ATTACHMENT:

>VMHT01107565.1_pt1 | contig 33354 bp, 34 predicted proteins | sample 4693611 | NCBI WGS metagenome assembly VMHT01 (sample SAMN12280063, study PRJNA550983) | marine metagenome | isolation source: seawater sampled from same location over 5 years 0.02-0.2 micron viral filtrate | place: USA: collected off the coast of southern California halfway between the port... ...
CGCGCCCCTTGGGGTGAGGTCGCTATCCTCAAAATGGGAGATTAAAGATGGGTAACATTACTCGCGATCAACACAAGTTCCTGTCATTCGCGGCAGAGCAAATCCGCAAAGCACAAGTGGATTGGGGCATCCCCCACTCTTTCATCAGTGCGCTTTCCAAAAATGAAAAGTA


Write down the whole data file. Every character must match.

>VMHT01107565.1_pt1 | contig 33354 bp, 34 predicted proteins | sample 4693611 | NCBI WGS metagenome assembly VMHT01 (sample SAMN12280063, study PRJNA550983) | marine metagenome | isolation source: seawater sampled from same location over 5 years 0.02-0.2 micron viral filtrate | place: USA: collected off the coast of southern California halfway between the port... ...
CGCGCCCCTTGGGGTGAGGTCGCTATCCTCAAAATGGGAGATTAAAGATGGGTAACATTACTCGCGATCAACACAAGTTCCTGTCATTCGCGGCAGAGCAAATCCGCAAAGCACAAGTGGATTGGGGCATCCCCCACTCTTTCATCAGTGCGCTTTCCAAAAATGAAAAGTA